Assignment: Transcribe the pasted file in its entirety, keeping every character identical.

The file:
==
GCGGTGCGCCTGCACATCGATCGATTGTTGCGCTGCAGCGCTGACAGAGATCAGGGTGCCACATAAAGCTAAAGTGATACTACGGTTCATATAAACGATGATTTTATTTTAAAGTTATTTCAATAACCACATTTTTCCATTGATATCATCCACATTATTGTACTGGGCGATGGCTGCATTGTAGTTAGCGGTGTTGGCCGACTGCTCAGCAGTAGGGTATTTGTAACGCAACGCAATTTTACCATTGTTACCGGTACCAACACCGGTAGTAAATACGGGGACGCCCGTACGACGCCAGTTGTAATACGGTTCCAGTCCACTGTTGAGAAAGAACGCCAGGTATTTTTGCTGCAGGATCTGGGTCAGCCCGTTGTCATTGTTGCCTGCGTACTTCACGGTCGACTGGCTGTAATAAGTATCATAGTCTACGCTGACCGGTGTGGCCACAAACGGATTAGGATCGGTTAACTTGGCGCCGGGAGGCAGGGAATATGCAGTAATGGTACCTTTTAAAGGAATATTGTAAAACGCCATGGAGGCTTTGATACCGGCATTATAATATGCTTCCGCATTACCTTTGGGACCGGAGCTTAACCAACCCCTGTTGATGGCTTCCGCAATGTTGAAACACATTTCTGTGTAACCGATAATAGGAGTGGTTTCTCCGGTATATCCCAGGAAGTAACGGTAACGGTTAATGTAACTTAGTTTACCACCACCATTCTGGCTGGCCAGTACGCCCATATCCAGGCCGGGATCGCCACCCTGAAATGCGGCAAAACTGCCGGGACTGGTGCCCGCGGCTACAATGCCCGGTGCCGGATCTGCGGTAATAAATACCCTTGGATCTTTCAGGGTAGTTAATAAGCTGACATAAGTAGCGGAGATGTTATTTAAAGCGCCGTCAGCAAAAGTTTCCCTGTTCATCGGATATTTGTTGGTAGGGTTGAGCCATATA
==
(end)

GCGGTGCGCCTGCACATCGATCGATTGTTGCGCTGCAGCGCTGACAGAGATCAGGGTGCCACATAAAGCTAAAGTGATACTACGGTTCATATAAACGATGATTTTATTTTAAAGTTATTTCAATAACCACATTTTTCCATTGATATCATCCACATTATTGTACTGGGCGATGGCTGCATTGTAGTTAGCGGTGTTGGCCGACTGCTCAGCAGTAGGGTATTTGTAACGCAACGCAATTTTACCATTGTTACCGGTACCAACACCGGTAGTAAATACGGGGACGCCCGTACGACGCCAGTTGTAATACGGTTCCAGTCCACTGTTGAGAAAGAACGCCAGGTATTTTTGCTGCAGGATCTGGGTCAGCCCGTTGTCATTGTTGCCTGCGTACTTCACGGTCGACTGGCTGTAATAAGTATCATAGTCTACGCTGACCGGTGTGGCCACAAACGGATTAGGATCGGTTAACTTGGCGCCGGGAGGCAGGGAATATGCAGTAATGGTACCTTTTAAAGGAATATTGTAAAACGCCATGGAGGCTTTGATACCGGCATTATAATATGCTTCCGCATTACCTTTGGGACCGGAGCTTAACCAACCCCTGTTGATGGCTTCCGCAATGTTGAAACACATTTCTGTGTAACCGATAATAGGAGTGGTTTCTCCGGTATATCCCAGGAAGTAACGGTAACGGTTAATGTAACTTAGTTTACCACCACCATTCTGGCTGGCCAGTACGCCCATATCCAGGCCGGGATCGCCACCCTGAAATGCGGCAAAACTGCCGGGACTGGTGCCCGCGGCTACAATGCCCGGTGCCGGATCTGCGGTAATAAATACCCTTGGATCTTTCAGGGTAGTTAATAAGCTGACATAAGTAGCGGAGATGTTATTTAAAGCGCCGTCAGCAAAAGTTTCCCTGTTCATCGGATATTTGTTGGTAGGGTTGAGCCATATA